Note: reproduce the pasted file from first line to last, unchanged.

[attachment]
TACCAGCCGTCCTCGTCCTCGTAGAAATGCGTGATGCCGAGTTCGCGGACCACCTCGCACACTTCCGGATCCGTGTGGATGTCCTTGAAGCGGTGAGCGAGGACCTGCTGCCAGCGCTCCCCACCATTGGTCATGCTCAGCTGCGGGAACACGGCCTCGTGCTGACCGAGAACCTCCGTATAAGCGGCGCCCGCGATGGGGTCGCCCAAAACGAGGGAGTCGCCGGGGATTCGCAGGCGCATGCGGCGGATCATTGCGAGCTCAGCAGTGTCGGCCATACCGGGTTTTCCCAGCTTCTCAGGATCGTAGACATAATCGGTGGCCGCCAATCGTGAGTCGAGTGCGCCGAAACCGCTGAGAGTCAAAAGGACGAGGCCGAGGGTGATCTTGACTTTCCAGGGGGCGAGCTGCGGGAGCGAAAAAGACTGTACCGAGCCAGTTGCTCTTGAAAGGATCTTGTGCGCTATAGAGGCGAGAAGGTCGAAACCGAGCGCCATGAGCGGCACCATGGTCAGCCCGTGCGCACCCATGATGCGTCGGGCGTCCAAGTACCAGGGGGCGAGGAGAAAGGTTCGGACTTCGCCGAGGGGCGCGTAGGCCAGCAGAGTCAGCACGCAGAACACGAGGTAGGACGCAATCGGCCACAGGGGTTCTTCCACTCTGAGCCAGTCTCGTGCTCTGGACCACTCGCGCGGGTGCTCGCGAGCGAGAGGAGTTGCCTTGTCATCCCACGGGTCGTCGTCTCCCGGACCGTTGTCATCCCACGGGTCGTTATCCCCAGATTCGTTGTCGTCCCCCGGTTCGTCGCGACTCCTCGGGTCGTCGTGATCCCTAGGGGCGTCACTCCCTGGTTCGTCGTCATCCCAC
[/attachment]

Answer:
TACCAGCCGTCCTCGTCCTCGTAGAAATGCGTGATGCCGAGTTCGCGGACCACCTCGCACACTTCCGGATCCGTGTGGATGTCCTTGAAGCGGTGAGCGAGGACCTGCTGCCAGCGCTCCCCACCATTGGTCATGCTCAGCTGCGGGAACACGGCCTCGTGCTGACCGAGAACCTCCGTATAAGCGGCGCCCGCGATGGGGTCGCCCAAAACGAGGGAGTCGCCGGGGATTCGCAGGCGCATGCGGCGGATCATTGCGAGCTCAGCAGTGTCGGCCATACCGGGTTTTCCCAGCTTCTCAGGATCGTAGACATAATCGGTGGCCGCCAATCGTGAGTCGAGTGCGCCGAAACCGCTGAGAGTCAAAAGGACGAGGCCGAGGGTGATCTTGACTTTCCAGGGGGCGAGCTGCGGGAGCGAAAAAGACTGTACCGAGCCAGTTGCTCTTGAAAGGATCTTGTGCGCTATAGAGGCGAGAAGGTCGAAACCGAGCGCCATGAGCGGCACCATGGTCAGCCCGTGCGCACCCATGATGCGTCGGGCGTCCAAGTACCAGGGGGCGAGGAGAAAGGTTCGGACTTCGCCGAGGGGCGCGTAGGCCAGCAGAGTCAGCACGCAGAACACGAGGTAGGACGCAATCGGCCACAGGGGTTCTTCCACTCTGAGCCAGTCTCGTGCTCTGGACCACTCGCGCGGGTGCTCGCGAGCGAGAGGAGTTGCCTTGTCATCCCACGGGTCGTCGTCTCCCGGACCGTTGTCATCCCACGGGTCGTTATCCCCAGATTCGTTGTCGTCCCCCGGTTCGTCGCGACTCCTCGGGTCGTCGTGATCCCTAGGGGCGTCACTCCCTGGTTCGTCGTCATCCCAC